Voted ‘Britain’s Most Influential Artist of All Time’ in a 2011 poll, David Hockney remains one of Britain’s most popular and well-respected artists. Having worked as a painter, draughtsman, printmaker, photographer, videographer and stage designer, Hockney’s versatility has aided his popularity, making his paintings and limited edition prints some of the most sought-after in the art market.


Born in 1937 in Bradford, Yorkshire, Hockney went on to study at the Bradford School of Art and later at the Royal College of Art in London where he won the Royal College of Art gold medal in 1962 for his draughtsmanship and innovation in painting. Hockney left art school at a time when artists were flocking to New York to practice Pop Art and Abstract Expressionism, however he chose to go to to LA to practice figurative painting. There he would go on to pursue his fascination with swimming pools that would produce some of his more iconic works.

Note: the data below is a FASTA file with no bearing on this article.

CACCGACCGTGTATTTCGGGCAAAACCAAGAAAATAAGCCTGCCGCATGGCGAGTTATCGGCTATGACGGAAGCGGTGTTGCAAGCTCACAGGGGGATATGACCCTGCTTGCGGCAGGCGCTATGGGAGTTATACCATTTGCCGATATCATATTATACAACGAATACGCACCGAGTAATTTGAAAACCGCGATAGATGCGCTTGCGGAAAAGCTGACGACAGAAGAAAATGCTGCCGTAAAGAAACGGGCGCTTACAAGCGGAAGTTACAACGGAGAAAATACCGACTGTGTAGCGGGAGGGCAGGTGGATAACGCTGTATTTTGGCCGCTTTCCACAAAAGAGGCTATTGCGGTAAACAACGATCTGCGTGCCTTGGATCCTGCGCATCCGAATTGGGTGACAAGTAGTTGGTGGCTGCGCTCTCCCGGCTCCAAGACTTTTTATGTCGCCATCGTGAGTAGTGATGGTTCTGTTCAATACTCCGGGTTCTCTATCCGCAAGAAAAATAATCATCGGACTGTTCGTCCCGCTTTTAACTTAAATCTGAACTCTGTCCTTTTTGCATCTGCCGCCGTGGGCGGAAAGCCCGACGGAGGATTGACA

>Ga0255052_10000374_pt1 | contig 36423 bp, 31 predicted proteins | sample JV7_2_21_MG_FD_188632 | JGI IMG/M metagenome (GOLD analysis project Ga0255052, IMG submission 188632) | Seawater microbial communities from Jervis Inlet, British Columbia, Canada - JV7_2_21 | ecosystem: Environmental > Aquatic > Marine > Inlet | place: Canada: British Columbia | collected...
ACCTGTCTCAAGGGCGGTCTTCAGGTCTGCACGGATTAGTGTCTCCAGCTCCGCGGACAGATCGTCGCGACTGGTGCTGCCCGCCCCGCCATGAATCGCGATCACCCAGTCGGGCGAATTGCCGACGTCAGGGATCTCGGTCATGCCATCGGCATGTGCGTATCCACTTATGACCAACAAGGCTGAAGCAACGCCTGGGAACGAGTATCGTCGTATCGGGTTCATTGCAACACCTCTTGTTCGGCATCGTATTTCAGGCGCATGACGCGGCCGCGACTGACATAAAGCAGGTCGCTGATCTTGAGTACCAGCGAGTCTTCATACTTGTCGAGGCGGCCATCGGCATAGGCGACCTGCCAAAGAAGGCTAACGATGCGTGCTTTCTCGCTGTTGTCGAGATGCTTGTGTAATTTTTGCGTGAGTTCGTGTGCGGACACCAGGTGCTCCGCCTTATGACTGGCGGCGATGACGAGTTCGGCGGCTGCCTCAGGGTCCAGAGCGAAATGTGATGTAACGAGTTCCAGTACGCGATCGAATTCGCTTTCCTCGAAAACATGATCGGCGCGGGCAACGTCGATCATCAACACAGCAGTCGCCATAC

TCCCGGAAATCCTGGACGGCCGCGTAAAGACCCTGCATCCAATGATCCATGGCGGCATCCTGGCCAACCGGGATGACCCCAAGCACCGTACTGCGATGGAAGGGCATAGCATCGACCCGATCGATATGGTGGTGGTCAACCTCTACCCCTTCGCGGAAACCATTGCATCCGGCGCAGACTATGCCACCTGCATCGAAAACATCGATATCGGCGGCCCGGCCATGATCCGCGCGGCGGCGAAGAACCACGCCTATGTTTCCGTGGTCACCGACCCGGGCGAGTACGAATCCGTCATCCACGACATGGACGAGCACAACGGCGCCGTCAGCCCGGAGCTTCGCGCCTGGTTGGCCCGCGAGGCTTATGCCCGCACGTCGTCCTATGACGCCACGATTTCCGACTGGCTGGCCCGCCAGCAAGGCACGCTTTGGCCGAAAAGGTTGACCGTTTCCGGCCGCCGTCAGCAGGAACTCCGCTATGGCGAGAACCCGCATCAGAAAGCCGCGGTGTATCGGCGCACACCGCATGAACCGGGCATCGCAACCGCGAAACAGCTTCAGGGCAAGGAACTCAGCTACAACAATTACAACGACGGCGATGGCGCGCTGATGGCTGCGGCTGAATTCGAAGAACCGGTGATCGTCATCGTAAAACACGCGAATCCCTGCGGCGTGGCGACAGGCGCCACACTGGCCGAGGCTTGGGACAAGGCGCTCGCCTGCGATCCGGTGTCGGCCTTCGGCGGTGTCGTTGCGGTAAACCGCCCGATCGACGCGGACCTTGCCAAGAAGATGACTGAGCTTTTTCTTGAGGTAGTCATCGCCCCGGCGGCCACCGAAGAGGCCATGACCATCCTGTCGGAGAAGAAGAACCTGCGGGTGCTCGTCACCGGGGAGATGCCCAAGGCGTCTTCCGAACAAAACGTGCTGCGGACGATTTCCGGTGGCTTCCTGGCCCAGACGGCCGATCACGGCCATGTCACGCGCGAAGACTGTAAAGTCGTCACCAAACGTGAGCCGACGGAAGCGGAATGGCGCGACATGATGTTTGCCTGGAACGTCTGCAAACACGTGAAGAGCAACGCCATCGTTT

Figurative painting during this period was considered old news, yet Hockney still managed to exist ahead of his time. His works challenge traditional approaches to art while simultaneously broadening his repertoire, continually incorporating new styles and techniques. This includes the elaborate stage sets he designed during the 1970s and the photo collages he produced in the 1980s which he calls ‘joiners.’ Perhaps the most controversial of his works, however, have been the hundreds of portraits, still lifes and landscapes such as, Winter Timber, painted on his iPhone and iPad through the app ‘Brushes in recent years. Iconic of Hockney’s work is his electric use of colour, reminiscent of the colour contrasts of Henri Matisse and Pierre Bonnard.

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